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Driver who passed out and struck sisters sentenced to 42 months in prison

Relatives of Anthony Thomas began to weep loudly as he was placed in handcuffs and taken into custody on Wednesday.

A young First Nations man who struck and killed a Victoria massage therapist and critically injured her sister while driving impaired has been sentenced to three-and-a-half years in prison and prohibited from driving for five years after his sentence is served.

Relatives of Anthony Thomas, a member of the Tsartlip First Nation and father of four, began to weep loudly as he was placed in handcuffs and taken into custody Wednesday afternoon.

In March, after a lengthy trial, Thomas was convicted of impaired driving and dangerous driving causing the death of Kim Ward, 51, and bodily harm to her sister, Tracey Ward, 48, on the evening of Aug, 27, 2018.

“In cases of impaired and dangerous driving causing death and bodily harm, the principles of denunciation and deterrence require the greatest emphasis,” said B.C. Supreme Court Justice Brian MacKenzie. “Sentences must act as a deterrent to any who would make such choices, intentional risk-taking that leads to such tragedies.”

MacKenzie noted that just before the fatal collision, Thomas rear-ended another driver. Moments later, he was driving down Central Saanich Road, where the Ward sisters were walking their dogs along the side of the road.

He passed out at the wheel and the Jeep crossed the centre line into the northbound lane, then travelled onto a grassy boulevard, striking the two women. Kim was pronounced dead at the scene, while Tracey was left with severe cognitive impairment.

“Ellen Ward described the profound grief she has suffered that will be with her for a lifetime,” MacKenzie said of the women’s mother. “It was heartbreaking to hear the devastation and loss she has suffered as a result of this incident.”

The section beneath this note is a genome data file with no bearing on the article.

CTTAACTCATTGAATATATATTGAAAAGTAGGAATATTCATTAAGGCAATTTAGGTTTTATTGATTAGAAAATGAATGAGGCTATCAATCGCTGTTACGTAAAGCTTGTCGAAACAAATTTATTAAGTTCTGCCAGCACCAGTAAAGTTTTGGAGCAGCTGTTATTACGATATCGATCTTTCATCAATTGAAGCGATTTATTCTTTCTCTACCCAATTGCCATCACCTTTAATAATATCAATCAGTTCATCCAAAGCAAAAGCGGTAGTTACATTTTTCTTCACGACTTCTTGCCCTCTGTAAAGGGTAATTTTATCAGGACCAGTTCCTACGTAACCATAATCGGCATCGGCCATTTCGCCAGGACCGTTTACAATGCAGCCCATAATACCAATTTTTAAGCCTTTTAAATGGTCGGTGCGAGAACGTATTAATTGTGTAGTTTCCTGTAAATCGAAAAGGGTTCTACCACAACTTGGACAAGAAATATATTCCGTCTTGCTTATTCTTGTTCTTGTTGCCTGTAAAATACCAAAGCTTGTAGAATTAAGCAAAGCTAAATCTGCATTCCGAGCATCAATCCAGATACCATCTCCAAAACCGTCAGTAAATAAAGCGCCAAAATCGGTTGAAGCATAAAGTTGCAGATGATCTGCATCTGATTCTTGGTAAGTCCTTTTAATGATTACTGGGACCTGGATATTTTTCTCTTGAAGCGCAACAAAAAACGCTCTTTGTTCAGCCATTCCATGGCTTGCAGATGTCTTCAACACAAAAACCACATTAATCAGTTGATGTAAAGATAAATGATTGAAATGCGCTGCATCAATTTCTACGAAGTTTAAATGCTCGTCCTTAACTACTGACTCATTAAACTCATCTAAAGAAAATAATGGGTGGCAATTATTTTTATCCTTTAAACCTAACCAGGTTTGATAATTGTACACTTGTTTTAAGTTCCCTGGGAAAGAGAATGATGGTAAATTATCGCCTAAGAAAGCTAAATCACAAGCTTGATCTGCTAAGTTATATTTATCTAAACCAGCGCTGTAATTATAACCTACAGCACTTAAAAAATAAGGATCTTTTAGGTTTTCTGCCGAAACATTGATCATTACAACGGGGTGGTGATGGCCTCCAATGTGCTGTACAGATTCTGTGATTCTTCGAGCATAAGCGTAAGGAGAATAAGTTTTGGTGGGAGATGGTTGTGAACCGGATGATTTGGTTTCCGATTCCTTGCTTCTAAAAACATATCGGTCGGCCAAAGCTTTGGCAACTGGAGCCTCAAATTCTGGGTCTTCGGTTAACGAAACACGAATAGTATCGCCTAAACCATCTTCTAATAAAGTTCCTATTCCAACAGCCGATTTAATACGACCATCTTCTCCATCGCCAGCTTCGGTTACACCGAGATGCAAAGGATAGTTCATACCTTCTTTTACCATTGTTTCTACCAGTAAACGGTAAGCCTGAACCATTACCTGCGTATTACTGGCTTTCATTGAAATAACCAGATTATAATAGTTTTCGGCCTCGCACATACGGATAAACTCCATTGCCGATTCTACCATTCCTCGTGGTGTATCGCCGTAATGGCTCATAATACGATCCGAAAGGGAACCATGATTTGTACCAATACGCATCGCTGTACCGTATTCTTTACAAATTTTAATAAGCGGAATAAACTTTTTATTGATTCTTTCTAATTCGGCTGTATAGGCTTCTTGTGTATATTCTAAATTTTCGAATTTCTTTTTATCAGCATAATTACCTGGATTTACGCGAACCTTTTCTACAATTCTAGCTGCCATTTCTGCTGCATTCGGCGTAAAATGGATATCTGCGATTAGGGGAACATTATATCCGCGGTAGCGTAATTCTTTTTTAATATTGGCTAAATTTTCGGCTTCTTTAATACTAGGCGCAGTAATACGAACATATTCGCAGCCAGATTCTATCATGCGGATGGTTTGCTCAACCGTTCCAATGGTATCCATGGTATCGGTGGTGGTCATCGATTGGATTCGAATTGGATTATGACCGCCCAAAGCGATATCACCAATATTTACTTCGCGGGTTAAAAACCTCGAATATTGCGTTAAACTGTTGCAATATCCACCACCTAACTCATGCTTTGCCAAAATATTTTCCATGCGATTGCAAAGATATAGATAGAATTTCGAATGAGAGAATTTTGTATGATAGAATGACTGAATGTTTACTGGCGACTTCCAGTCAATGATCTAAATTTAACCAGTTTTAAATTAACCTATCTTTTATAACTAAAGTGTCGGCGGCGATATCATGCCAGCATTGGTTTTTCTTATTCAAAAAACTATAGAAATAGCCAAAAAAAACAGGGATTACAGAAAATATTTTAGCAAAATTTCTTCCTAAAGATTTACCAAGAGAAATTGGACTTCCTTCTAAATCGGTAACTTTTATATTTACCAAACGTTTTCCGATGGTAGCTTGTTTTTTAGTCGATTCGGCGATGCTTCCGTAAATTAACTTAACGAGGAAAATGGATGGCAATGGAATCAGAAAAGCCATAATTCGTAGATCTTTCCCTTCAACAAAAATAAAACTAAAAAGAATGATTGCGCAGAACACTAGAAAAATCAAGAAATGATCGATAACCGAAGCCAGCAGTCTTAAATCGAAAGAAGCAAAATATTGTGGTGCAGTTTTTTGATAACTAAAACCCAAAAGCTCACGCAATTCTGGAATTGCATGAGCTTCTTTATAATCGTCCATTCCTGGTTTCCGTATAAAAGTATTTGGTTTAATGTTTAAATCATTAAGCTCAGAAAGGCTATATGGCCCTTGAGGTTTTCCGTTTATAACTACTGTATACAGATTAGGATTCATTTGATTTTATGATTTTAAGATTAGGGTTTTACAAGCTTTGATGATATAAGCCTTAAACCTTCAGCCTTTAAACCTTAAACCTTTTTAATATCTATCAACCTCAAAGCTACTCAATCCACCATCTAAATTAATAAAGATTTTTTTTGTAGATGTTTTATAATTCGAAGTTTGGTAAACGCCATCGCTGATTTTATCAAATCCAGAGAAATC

Although police did not notice any physical signs of impairment, an RCMP forensic toxicologist testified that there was 297 nanograms of methamphetamine, 39 nanograms of amphetamine and 14 nanograms of Alprazolam or Xanax in one millilitre of Thomas’s blood, said MacKenzie.

Extreme fatigue is a well-known side-effect of the crash phase of methamphetamine. The drugs Thomas ingested before the collision caused his loss of consciousness and impaired his ability to drive, he concluded.

The judge considered the unique circumstances of Thomas’s Indigenous heritage and his family’s struggle with the legacy of the residential school system.

“Even though he has been affected by intergenerational trauma, he has been able to overcome these difficulties and done relatively well in the community,” said MacKenzie.

Thomas has a good work history and is only two courses short of his Grade 12, said MacKenzie, who called his lack of a criminal record a significant mitigating factor.

The judge noted that at 26, Thomas is a relatively young offender who is remorseful, accepts responsibility and has been attending counselling to deal with his guilt and shame. He has significant struggles with depression and has tried to take his own life three times.